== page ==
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Winter 1977, Volume 43, Number 4

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Kansas Memory has been created by the Kansas State Historical Society to share its historical collections via the Internet. Read more.

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Curriculum - 11th Grade Standards - Kansas History Standards - 1930-1945 (Kansas_Benchmark 2) - Dust Bowl experiences (Indicator 1) - Oral Histories

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Excerpts from taped interviews with John Stadler

Excerpts from taped interviews with John Stadler
Creator: Stadler, John
Date: 1979
This oral history interview with John Stadler, Stevens County, describes his experiences during the dust bowl of the 1930s. He devotes much of the interview to reminiscing about how these dust storms interrupted the daily routines of those living in western Kansas. Stadler worked for the local gas company, and he also supervised the drilling of 443 wells near Hugoton. Copied from Dust Storms as Remembered by Hugoton Citizens.


Interview with Gus Kramer

Interview with Gus Kramer
Creator: Kramer, Gus
Date: 1979
This oral history interview with Gus Kramer of Hugoton, Stevens County, describes his experiences during the dust storms of the 1930s. In it he recounts how difficult it was to make a living, and how the drifting soil clung to everything, clogging engines and seeping through cracks in buildings. He also compares living during the Dust Bowl and Depression to his early childhood, when the area around Hugoton was covered with healthy, green grass. This interview was printed in Dust Storms as Remembered by Hugoton Citizens, a collection of interviews collected by the Hugoton High School Social Studies Club.


Interview with Mrs. Gus (Olive) Kramer

Interview with Mrs. Gus (Olive) Kramer
Creator: Kramer, Olive
Date: 1979
This oral history interview with Olive Kramer of Hugoton, Stevens County, describes her experiences during the dust bowl of the 1930s. She devotes much of her interview to reminiscing about how these dust storms interrupted the daily routines of those living in western Kansas. She also mentions government programs -- such as the cattle purchase program -- that provided relief for citizens suffering from unemployment. During a particularly bad spell, her husband (who also gave an interview) sent her and their children east to Kansas City (it is not clear for how long). Kramer talks also about the emergency hospital set up in the basement of the Methodist Church to care for the residents dealing with dust pneumonia. Copied from Dust Storms as Remembered by Hugoton Citizens.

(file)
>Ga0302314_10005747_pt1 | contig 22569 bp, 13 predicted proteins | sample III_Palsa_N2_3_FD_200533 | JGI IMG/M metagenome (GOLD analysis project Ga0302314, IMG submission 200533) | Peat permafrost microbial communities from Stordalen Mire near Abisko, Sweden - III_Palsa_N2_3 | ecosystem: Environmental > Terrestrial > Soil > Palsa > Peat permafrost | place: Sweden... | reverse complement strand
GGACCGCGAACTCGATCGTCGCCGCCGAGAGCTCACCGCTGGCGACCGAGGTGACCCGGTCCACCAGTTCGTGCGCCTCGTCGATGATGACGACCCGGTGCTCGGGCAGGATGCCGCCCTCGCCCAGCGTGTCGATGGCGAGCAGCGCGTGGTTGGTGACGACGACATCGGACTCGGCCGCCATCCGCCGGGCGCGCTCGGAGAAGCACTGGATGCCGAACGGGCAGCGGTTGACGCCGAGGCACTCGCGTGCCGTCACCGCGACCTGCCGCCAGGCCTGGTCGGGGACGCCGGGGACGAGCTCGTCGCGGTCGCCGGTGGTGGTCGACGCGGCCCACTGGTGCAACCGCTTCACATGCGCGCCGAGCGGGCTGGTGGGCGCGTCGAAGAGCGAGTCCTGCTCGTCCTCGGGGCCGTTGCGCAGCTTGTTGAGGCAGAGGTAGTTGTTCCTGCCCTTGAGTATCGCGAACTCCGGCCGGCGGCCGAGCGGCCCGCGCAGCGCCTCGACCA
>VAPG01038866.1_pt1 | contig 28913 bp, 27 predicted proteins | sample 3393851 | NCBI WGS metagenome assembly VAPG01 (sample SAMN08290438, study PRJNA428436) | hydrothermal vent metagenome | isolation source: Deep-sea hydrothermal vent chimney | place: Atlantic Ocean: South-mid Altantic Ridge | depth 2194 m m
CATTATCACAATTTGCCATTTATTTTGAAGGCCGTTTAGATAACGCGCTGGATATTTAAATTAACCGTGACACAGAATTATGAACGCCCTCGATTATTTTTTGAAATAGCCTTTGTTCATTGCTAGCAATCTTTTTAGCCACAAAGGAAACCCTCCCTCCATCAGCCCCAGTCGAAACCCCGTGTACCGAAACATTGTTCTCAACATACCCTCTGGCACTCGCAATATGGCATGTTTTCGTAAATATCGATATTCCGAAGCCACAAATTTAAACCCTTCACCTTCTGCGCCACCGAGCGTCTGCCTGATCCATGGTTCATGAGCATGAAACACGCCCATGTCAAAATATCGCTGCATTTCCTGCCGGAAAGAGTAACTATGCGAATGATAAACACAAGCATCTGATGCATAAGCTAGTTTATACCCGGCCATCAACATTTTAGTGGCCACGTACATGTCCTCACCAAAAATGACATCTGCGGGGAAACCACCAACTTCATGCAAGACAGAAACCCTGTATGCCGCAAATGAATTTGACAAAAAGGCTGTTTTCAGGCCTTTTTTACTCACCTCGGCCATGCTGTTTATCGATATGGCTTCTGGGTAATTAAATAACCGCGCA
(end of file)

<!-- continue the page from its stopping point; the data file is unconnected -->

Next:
Transcript of interview with Sherman Brollier

Transcript of interview with Sherman Brollier
Creator: Brollier, Sherman
Date: 1979
This oral history interview with Sherman Brollier, a lawyer in Hugoton, Stevens County, describes his experiences during the dust storms of the "dirty thirties." He focuses particularly on the ways that these storms disrupted his family's day to day existence. To protect his wife Ruth and his daugther Nadine, who both had breathing problems, Brollier took them to Red River, New Mexico to live during the summer. He would often go down to visit them, driving the 330 miles early in the morning or late at night. Brollier had contemplated moving his family away from Hugoton, and in 1937 he traveled west to see if the depression was as severe in the far West. He discovered that the depression had hit those states just as hard, although they did not have to contend with the blowing dust. So, he and his family remained in Hugoton.


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